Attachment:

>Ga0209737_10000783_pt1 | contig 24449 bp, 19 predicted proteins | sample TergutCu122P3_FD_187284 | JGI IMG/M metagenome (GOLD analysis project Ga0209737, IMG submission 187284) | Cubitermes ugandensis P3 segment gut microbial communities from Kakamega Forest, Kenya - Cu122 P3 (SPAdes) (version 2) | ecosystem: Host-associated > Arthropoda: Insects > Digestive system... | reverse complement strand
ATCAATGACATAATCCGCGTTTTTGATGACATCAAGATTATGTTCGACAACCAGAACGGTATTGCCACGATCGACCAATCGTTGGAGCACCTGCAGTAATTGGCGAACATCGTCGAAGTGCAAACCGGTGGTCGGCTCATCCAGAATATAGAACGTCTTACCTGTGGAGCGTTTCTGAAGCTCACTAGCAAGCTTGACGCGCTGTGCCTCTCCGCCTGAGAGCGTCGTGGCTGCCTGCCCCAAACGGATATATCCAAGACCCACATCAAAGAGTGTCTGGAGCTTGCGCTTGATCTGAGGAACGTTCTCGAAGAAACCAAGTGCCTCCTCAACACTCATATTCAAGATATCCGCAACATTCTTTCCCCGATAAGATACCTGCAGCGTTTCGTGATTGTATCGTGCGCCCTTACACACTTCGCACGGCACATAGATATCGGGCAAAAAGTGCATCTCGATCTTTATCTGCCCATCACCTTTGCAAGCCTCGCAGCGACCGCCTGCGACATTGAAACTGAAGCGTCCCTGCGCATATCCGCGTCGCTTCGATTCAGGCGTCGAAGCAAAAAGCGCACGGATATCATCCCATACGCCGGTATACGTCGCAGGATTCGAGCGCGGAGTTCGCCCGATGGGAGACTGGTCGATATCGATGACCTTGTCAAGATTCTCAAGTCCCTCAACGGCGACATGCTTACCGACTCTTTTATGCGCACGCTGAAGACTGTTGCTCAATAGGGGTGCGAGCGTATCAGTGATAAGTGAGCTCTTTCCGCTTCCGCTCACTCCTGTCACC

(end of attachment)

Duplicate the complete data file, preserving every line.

>Ga0209737_10000783_pt1 | contig 24449 bp, 19 predicted proteins | sample TergutCu122P3_FD_187284 | JGI IMG/M metagenome (GOLD analysis project Ga0209737, IMG submission 187284) | Cubitermes ugandensis P3 segment gut microbial communities from Kakamega Forest, Kenya - Cu122 P3 (SPAdes) (version 2) | ecosystem: Host-associated > Arthropoda: Insects > Digestive system... | reverse complement strand
ATCAATGACATAATCCGCGTTTTTGATGACATCAAGATTATGTTCGACAACCAGAACGGTATTGCCACGATCGACCAATCGTTGGAGCACCTGCAGTAATTGGCGAACATCGTCGAAGTGCAAACCGGTGGTCGGCTCATCCAGAATATAGAACGTCTTACCTGTGGAGCGTTTCTGAAGCTCACTAGCAAGCTTGACGCGCTGTGCCTCTCCGCCTGAGAGCGTCGTGGCTGCCTGCCCCAAACGGATATATCCAAGACCCACATCAAAGAGTGTCTGGAGCTTGCGCTTGATCTGAGGAACGTTCTCGAAGAAACCAAGTGCCTCCTCAACACTCATATTCAAGATATCCGCAACATTCTTTCCCCGATAAGATACCTGCAGCGTTTCGTGATTGTATCGTGCGCCCTTACACACTTCGCACGGCACATAGATATCGGGCAAAAAGTGCATCTCGATCTTTATCTGCCCATCACCTTTGCAAGCCTCGCAGCGACCGCCTGCGACATTGAAACTGAAGCGTCCCTGCGCATATCCGCGTCGCTTCGATTCAGGCGTCGAAGCAAAAAGCGCACGGATATCATCCCATACGCCGGTATACGTCGCAGGATTCGAGCGCGGAGTTCGCCCGATGGGAGACTGGTCGATATCGATGACCTTGTCAAGATTCTCAAGTCCCTCAACGGCGACATGCTTACCGACTCTTTTATGCGCACGCTGAAGACTGTTGCTCAATAGGGGTGCGAGCGTATCAGTGATAAGTGAGCTCTTTCCGCTTCCGCTCACTCCTGTCACC